New US sanctions on Russia worries Brussels
Iran Press TV
Wed Jul 26, 2017 1:44PM
The European Union has expressed deep concern about a draft law of sanctions against Russia being debated in the US Congress, saying if it passes through, it could seriously affect the critical flow of energy from Russia to Europe.
Top officials in the European Commission, the powerful executive arm of the EU, said on Wednesday that they would be ready to act if the EU interests were not eventually addressed in the US legislation on Russia.
Lawmakers in the US House of Representatives unanimously ratified the bill, a package of sanctions on Russia, Iran and North Korea, on Tuesday only to move it forward for passage in the Senate. The sanctions are meant to punish Russia over a series of issues, including its alleged role in the US presidential election last year and Moscow's continued meddling in Ukraine. Russia says the new bans would harm bilateral interests while again denying Washington's allegations of interference in other countries.
The EU commissioners, who met in Brussels to discuss the issue, said in a statement following the talks that they were concerned about the sanctions "notably because of the draft bill's possible impact on EU energy independence." They said if US lawmakers do not address those concerns, as once raised by European Commission head Jean-Claude Juncker in May, they would stand on no ceremony to act.
The draft of US sanctions on Russia has reportedly been modified to alley the EU's concerns. The bill that passed the House on Tuesday only targets pipelines originating in Russia and those passing through, like the Caspian pipeline that carries oil from Kazakhstan to Europe, are spared.
The EU is not satisfied yet as it says European firms that contribute to the development of Russia's energy sector could also be penalized by the wave of new measures.
EU Commission's Wednesday statement said the bill "demonstrates that a number of these concerns are being taken into account" but it said that "any company (including European) which contributes to the development, maintenance, modernization or repair of energy export pipelines" of Russia, could still be subject to sanctions. It said that even the energy infrastructure transiting through Ukraine could be affected by the bill "depending on its implementation." It also warned over the impacts of the new law on a major natural gas project out of the Baltic states.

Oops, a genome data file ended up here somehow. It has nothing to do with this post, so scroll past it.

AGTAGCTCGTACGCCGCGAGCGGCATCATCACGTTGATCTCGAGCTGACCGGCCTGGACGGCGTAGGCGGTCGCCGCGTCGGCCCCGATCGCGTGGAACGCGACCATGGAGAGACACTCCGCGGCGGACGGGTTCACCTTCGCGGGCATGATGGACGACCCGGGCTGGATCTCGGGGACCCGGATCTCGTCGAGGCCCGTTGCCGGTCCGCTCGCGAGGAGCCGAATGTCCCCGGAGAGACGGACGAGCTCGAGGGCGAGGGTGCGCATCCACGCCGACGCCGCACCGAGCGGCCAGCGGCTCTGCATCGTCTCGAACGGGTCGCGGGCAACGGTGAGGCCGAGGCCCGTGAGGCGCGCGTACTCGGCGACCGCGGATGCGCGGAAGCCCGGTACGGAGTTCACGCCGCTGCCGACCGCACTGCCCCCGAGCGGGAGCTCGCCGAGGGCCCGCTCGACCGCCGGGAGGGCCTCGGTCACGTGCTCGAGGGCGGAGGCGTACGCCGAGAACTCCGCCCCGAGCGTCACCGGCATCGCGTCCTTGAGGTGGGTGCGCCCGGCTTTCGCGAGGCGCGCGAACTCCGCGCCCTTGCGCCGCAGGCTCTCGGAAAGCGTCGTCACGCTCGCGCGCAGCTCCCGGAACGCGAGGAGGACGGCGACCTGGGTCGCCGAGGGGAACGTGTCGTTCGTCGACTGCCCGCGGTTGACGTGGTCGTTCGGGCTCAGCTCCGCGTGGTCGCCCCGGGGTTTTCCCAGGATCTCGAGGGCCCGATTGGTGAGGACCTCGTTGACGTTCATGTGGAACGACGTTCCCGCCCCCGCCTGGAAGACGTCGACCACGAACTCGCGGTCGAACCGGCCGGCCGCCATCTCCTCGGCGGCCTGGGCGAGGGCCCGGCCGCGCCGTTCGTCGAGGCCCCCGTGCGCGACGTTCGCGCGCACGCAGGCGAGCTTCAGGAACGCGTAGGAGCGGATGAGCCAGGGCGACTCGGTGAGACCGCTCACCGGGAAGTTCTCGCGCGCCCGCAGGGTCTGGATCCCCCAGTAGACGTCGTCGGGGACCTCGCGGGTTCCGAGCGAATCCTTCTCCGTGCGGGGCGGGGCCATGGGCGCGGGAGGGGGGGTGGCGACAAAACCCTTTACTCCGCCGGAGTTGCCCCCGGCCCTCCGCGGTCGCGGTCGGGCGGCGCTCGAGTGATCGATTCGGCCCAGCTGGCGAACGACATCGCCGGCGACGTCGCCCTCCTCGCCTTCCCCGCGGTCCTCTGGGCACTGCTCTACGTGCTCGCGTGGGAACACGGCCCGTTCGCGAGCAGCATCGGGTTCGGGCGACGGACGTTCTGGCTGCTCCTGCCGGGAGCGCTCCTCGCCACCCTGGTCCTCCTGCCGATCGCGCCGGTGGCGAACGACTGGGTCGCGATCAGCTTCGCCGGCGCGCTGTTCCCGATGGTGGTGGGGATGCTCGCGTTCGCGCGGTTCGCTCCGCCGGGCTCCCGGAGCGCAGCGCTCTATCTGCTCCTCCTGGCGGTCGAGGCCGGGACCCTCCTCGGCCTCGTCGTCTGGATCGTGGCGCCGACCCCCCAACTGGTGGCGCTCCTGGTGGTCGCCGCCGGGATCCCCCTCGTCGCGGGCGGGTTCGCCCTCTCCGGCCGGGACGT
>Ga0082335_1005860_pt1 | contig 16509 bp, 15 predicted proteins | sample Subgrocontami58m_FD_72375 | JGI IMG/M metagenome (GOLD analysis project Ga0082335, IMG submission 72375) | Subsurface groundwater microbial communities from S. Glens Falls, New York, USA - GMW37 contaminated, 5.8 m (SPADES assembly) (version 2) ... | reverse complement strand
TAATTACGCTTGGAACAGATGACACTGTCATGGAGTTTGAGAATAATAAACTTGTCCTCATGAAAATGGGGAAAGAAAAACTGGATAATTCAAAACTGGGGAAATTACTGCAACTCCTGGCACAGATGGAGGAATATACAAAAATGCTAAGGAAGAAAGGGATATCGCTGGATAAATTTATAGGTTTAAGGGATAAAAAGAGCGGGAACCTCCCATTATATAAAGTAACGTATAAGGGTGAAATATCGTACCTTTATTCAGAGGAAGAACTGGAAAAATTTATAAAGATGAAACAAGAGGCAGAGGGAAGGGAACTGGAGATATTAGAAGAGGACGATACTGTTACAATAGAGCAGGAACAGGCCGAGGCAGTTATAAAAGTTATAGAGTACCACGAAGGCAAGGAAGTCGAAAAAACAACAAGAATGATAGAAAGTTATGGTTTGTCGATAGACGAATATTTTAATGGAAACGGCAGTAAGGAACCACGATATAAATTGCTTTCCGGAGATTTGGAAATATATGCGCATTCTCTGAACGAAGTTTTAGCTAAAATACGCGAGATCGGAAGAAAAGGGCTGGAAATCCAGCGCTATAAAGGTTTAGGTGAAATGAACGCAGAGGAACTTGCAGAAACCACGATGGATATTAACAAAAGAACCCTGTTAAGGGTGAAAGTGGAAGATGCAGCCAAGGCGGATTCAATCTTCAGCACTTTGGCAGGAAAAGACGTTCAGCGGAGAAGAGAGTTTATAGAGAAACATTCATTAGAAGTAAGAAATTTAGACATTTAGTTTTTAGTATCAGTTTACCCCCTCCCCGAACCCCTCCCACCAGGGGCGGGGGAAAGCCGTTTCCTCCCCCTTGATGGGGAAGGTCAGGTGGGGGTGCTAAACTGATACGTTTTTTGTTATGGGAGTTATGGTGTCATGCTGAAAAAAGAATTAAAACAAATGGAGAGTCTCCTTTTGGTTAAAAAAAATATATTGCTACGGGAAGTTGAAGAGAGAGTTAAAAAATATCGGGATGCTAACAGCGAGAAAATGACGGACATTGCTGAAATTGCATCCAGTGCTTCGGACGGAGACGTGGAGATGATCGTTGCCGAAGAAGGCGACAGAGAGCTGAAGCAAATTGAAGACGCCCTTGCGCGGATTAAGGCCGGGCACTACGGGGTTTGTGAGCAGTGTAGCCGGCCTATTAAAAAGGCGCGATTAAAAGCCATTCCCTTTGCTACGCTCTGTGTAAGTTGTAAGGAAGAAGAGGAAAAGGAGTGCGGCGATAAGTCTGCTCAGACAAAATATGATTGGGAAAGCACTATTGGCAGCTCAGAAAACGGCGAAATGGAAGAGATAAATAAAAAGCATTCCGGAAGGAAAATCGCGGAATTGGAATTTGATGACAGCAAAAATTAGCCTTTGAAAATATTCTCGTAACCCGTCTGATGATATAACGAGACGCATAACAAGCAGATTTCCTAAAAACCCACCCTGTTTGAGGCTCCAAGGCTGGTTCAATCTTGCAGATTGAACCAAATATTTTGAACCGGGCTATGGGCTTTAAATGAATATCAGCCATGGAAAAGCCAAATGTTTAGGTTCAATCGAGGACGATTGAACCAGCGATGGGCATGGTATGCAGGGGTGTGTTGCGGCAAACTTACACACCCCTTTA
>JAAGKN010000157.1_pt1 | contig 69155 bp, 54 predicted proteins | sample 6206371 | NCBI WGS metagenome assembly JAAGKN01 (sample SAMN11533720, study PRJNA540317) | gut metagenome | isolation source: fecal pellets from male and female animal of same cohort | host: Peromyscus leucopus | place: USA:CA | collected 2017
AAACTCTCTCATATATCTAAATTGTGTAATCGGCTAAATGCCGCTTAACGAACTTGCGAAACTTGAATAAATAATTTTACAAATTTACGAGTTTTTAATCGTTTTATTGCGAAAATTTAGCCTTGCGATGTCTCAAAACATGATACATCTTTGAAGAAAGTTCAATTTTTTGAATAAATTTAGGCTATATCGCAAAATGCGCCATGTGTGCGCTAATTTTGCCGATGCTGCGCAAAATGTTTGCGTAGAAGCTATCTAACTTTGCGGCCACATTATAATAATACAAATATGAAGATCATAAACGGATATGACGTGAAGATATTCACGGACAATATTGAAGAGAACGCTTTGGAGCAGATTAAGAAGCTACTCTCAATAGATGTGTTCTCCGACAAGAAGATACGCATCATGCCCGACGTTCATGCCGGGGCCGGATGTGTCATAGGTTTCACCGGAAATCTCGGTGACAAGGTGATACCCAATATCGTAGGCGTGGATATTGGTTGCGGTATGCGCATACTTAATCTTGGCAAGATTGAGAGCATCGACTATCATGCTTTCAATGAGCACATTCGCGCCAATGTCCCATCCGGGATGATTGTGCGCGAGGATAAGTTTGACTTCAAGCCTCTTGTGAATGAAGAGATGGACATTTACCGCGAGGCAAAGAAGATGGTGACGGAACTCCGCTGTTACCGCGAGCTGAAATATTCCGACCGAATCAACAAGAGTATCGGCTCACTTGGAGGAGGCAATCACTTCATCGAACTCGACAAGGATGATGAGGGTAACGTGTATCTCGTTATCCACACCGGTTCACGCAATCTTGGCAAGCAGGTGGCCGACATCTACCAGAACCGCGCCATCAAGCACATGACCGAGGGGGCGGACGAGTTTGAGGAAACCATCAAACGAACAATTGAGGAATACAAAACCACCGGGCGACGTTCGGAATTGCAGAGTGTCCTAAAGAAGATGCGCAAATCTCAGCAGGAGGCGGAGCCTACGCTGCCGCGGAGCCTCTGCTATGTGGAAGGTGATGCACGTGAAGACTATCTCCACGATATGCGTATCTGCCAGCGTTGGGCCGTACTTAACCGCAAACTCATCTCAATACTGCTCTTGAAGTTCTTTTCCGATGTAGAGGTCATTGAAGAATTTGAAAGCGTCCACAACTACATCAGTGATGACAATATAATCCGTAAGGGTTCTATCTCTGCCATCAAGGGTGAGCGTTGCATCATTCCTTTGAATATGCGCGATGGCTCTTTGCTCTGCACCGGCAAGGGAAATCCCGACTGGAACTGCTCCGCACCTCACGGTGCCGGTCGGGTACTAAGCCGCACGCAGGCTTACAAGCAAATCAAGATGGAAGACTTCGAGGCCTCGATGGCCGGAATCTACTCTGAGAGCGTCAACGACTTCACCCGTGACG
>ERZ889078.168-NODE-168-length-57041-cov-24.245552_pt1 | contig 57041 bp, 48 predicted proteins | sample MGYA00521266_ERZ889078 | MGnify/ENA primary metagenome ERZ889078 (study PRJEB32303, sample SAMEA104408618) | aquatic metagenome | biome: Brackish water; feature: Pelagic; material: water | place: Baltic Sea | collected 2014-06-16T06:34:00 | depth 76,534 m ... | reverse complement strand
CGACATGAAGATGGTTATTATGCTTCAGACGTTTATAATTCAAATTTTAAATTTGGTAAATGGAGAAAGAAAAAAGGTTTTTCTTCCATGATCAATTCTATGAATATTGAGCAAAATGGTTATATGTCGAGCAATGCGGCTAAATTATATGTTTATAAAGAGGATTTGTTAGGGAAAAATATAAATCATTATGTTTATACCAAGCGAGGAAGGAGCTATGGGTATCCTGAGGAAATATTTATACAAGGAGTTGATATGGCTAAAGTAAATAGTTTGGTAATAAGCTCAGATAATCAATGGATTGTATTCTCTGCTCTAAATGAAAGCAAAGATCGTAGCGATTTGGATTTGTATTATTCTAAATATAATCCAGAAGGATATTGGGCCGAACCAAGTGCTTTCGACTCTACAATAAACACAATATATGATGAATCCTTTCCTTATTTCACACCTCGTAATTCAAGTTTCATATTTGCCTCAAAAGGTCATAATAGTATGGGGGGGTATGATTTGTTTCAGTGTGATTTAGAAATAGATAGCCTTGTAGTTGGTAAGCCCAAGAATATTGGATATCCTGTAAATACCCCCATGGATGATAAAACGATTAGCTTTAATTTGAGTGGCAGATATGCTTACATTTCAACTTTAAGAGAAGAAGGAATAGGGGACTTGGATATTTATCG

The statement concluded that United States' unilateral decision to impose tough sanctions on Russia was a blow to previous close cooperation between the two sides of the Atlantic on maintaining a united front against Russia.
European governments have individually expressed dismay at the new US sanctions on Russia, saying they run counter to accepted international norms.
Germany on Wednesday called for a closer cooperation between Berlin and Washington on the issue, saying the United States was in fact using the sanctions as a tool of industrial policy against Russia.
A German Foreign Ministry spokesman said Germany "could not accept" Washington's practice of carrying out industrial policy under the guise of sanctions, adding that in his view the sanctions would not necessarily be adopted.
The United States and the European Union started introducing bans on Russia in March 2014 after Crimea, a former Ukrainian peninsula on the Black Sea, decided to rejoin Russia after the fall of a Russia-backed government in Kiev. In July that year, the EU imposed a new round of economic sanctions on Moscow after a passenger plane was shot down above volatile territories in eastern Ukraine.
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